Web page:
Now…is it still a tight relationship?…
That’s powerful, and changes a mental framework for how technology can change everything. Even strengthen relationships.
At the end of the week the group started asking, “Ok, we have all this knowledge. Now what?” That’s when Ignite’s founder suggested starting an innovation group focused on building awesome stuff. On the spot, the CEO and CFO said, “YES! Present to us in a week how you see this working out. Once the board approves, you’ll have immediate funding.” (not a real quote…but close enough)
Seven days later, I found myself hearing the story above and persuaded to help. :-) Zero convincing needed. Shocked, excited, and confused…I had no idea the journey we were about to start.
Our Initial Setup:
Our goal was to produce ideas and test them out as fast as possible. The mantras of “Build, Measure, Learn” and “Fail Fast” were all the hotness at the time. We did this with a three phase product cycle for ideas: 1) Seed, 2) Project, and 3) Product.
Each phase lasted 90 days. At the end, the idea team would present to the global Adecco CFO and President of Ignite. If leadership approved, the team would move to the next phase. With each phase comes new responsibilities, a bigger team, and harder metrics.
We then thought it would be awesome to do this Shark Tank style, and let two or three ideas pitch against each other. Except only one can win. This would allow us to move faster on lots of ideas.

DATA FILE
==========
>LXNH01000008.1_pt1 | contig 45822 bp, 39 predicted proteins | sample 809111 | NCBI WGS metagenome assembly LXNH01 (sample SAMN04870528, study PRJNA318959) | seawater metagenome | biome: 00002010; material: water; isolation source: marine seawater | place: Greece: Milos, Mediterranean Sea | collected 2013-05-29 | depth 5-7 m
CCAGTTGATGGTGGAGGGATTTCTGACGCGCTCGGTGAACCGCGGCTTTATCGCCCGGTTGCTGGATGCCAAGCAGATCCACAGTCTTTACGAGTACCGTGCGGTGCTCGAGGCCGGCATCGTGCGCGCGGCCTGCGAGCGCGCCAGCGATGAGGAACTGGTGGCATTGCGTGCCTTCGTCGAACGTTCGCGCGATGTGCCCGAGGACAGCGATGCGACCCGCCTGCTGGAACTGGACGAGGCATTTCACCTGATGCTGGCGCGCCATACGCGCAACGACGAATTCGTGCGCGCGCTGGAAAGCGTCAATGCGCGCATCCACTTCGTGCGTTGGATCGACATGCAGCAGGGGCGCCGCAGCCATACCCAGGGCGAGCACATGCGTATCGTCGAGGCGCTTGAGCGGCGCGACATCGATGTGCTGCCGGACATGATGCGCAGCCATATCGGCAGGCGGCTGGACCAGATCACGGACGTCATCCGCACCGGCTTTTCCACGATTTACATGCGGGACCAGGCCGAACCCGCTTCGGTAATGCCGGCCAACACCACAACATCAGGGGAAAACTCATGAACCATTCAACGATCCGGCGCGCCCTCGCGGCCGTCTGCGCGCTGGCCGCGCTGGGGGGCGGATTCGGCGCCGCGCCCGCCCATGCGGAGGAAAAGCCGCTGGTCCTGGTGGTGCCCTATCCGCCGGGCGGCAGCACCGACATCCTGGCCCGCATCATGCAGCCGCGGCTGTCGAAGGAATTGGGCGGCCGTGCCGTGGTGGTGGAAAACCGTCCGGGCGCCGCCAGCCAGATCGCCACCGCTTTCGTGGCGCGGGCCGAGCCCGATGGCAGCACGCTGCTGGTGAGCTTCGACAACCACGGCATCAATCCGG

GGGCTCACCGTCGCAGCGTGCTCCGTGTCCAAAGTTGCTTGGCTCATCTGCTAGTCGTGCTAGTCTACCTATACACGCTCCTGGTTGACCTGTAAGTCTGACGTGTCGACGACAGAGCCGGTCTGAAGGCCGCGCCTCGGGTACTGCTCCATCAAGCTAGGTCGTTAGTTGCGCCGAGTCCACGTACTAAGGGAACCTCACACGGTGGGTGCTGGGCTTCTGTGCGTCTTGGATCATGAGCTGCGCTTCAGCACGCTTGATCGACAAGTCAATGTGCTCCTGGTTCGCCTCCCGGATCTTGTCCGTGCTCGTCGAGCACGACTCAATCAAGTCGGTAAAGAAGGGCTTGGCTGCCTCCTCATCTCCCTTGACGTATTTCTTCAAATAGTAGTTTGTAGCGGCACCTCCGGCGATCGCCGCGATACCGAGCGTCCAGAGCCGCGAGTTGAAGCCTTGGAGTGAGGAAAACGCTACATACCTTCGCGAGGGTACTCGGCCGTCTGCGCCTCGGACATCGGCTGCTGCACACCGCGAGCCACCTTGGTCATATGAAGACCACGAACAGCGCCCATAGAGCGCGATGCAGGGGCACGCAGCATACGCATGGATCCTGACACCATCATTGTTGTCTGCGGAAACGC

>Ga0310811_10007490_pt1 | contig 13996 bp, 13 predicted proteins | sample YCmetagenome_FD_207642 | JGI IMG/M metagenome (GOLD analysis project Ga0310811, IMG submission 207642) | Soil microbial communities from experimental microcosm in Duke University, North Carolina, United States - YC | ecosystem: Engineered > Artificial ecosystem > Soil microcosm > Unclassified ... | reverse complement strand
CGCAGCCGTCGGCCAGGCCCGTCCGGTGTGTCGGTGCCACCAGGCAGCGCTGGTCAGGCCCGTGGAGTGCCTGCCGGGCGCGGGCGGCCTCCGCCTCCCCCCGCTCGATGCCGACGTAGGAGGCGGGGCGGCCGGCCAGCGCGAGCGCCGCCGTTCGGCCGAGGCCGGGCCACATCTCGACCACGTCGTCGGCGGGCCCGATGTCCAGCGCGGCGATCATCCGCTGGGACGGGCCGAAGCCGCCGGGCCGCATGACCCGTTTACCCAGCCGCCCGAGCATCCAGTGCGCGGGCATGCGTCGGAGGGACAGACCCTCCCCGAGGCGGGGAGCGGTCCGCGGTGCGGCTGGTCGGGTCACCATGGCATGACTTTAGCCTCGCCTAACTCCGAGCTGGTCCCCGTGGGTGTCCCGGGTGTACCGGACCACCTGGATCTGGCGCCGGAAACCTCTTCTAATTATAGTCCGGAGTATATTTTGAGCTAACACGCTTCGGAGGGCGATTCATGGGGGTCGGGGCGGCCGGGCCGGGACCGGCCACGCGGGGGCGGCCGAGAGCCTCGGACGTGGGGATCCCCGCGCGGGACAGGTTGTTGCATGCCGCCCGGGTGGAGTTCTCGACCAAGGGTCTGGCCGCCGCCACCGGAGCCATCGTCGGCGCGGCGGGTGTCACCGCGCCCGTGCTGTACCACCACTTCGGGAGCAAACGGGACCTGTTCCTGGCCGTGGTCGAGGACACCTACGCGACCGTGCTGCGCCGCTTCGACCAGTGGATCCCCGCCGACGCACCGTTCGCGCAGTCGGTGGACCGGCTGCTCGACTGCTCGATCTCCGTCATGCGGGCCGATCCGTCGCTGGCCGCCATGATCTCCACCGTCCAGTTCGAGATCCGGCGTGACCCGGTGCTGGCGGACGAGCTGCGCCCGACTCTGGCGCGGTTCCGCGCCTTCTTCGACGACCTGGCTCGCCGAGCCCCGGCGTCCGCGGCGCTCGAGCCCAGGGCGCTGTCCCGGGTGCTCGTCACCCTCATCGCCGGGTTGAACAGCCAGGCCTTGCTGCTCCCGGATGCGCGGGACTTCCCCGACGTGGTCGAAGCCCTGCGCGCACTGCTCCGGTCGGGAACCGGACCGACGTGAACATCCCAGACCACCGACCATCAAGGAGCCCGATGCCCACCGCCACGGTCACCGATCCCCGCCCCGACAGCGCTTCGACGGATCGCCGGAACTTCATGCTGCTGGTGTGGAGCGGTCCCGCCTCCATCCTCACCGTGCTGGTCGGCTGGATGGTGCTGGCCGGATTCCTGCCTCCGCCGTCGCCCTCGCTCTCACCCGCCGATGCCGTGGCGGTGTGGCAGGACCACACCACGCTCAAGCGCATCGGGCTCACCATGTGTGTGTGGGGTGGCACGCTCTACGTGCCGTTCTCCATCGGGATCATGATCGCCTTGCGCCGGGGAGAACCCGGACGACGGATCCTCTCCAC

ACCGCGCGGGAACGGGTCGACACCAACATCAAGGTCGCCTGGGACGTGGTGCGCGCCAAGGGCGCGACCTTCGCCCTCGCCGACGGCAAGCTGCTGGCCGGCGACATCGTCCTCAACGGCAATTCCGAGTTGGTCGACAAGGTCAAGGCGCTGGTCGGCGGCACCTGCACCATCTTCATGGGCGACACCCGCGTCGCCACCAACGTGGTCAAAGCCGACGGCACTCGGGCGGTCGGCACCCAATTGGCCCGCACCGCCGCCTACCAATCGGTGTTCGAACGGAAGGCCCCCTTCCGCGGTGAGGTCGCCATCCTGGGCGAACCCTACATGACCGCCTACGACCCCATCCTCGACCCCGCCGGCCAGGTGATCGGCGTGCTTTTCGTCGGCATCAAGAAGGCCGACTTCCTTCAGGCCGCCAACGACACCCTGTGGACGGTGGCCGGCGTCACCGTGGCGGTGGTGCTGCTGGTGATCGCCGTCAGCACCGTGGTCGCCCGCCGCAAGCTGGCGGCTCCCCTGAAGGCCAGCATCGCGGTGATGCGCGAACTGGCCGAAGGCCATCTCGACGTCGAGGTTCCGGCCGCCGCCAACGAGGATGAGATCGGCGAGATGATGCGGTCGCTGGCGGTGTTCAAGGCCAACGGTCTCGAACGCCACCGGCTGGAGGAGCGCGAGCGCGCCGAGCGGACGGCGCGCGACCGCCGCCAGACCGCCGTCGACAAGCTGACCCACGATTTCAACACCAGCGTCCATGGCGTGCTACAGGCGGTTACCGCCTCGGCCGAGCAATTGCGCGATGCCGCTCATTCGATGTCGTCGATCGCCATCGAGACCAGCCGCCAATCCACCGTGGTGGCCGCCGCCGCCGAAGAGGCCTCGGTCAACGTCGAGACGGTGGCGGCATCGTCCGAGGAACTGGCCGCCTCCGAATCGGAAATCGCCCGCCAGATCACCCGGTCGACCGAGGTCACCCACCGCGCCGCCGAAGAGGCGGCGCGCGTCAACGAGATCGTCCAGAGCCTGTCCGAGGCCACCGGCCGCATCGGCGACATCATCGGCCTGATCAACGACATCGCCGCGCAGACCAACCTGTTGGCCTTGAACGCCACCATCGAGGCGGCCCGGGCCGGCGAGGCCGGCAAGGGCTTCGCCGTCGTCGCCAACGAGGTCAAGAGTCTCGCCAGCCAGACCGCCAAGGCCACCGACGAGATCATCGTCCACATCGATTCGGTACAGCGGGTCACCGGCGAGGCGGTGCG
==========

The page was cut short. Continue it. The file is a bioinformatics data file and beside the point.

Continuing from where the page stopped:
It makes sense, seems logical and simple, and was the completely wrong thing to do. More on this coming in later post.
The First 100 Days:
The first 100 days of building anything are the most important, hardest, and exhausting, especially when you have to prove quick value. Corporate innovation labs seem to only have a 3–4 year shelf-life before they’re axed. We didn’t have all the time in the world to figure things out, we needed to show progress as fast as possible.
This means the lab itself needed to be created as an entity, as well as start working on ideas. There’s hiring to do, office space to rent, and branding. Oh yeah, and then a vision. What the hell are you going to build and why? We’ll get to that, but here are the things that went well.
100 days — Good Moves:
Here are the take-aways that stuck with me and gave me a sense that we were awesome.
Kick things off right.
Set the tone of your organization from the very start. After we received funding, we took a one week trip to Stockholm to work with an organization called Britny.se and did essentially a 5-day Design Sprint. This gave us a chance to work as a team, and broke up the corporate “move slow” mentality. It helped us set a direction and get moving.
Get out of the building, and work at a coworking facility.